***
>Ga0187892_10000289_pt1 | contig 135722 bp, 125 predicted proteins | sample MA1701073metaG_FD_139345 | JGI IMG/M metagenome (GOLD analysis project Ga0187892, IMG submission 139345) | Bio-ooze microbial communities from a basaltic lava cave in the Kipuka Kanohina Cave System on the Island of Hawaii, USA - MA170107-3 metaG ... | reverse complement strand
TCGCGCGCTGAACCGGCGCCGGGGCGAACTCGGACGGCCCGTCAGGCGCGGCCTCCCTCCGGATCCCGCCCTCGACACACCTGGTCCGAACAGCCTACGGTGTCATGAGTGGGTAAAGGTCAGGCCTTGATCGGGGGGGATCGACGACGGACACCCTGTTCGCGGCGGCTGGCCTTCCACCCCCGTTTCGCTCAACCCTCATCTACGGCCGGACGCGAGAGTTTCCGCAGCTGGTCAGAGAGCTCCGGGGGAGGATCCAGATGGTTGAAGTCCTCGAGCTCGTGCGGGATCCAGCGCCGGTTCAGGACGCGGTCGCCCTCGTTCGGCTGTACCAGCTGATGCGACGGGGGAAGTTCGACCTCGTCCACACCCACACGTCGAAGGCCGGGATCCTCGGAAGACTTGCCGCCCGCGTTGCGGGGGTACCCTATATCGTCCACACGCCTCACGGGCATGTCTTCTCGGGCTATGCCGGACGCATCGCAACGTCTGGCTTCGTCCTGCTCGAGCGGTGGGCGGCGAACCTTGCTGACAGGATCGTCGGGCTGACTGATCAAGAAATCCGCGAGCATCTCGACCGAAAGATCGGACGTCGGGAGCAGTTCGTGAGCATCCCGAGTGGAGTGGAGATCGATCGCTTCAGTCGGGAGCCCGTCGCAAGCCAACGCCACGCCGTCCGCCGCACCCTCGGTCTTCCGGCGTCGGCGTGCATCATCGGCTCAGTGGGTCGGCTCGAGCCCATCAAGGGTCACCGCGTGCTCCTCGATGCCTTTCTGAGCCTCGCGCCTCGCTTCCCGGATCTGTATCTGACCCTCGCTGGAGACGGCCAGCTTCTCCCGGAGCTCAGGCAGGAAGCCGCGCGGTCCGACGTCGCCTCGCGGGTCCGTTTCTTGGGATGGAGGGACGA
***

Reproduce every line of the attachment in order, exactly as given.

>Ga0187892_10000289_pt1 | contig 135722 bp, 125 predicted proteins | sample MA1701073metaG_FD_139345 | JGI IMG/M metagenome (GOLD analysis project Ga0187892, IMG submission 139345) | Bio-ooze microbial communities from a basaltic lava cave in the Kipuka Kanohina Cave System on the Island of Hawaii, USA - MA170107-3 metaG ... | reverse complement strand
TCGCGCGCTGAACCGGCGCCGGGGCGAACTCGGACGGCCCGTCAGGCGCGGCCTCCCTCCGGATCCCGCCCTCGACACACCTGGTCCGAACAGCCTACGGTGTCATGAGTGGGTAAAGGTCAGGCCTTGATCGGGGGGGATCGACGACGGACACCCTGTTCGCGGCGGCTGGCCTTCCACCCCCGTTTCGCTCAACCCTCATCTACGGCCGGACGCGAGAGTTTCCGCAGCTGGTCAGAGAGCTCCGGGGGAGGATCCAGATGGTTGAAGTCCTCGAGCTCGTGCGGGATCCAGCGCCGGTTCAGGACGCGGTCGCCCTCGTTCGGCTGTACCAGCTGATGCGACGGGGGAAGTTCGACCTCGTCCACACCCACACGTCGAAGGCCGGGATCCTCGGAAGACTTGCCGCCCGCGTTGCGGGGGTACCCTATATCGTCCACACGCCTCACGGGCATGTCTTCTCGGGCTATGCCGGACGCATCGCAACGTCTGGCTTCGTCCTGCTCGAGCGGTGGGCGGCGAACCTTGCTGACAGGATCGTCGGGCTGACTGATCAAGAAATCCGCGAGCATCTCGACCGAAAGATCGGACGTCGGGAGCAGTTCGTGAGCATCCCGAGTGGAGTGGAGATCGATCGCTTCAGTCGGGAGCCCGTCGCAAGCCAACGCCACGCCGTCCGCCGCACCCTCGGTCTTCCGGCGTCGGCGTGCATCATCGGCTCAGTGGGTCGGCTCGAGCCCATCAAGGGTCACCGCGTGCTCCTCGATGCCTTTCTGAGCCTCGCGCCTCGCTTCCCGGATCTGTATCTGACCCTCGCTGGAGACGGCCAGCTTCTCCCGGAGCTCAGGCAGGAAGCCGCGCGGTCCGACGTCGCCTCGCGGGTCCGTTTCTTGGGATGGAGGGACGA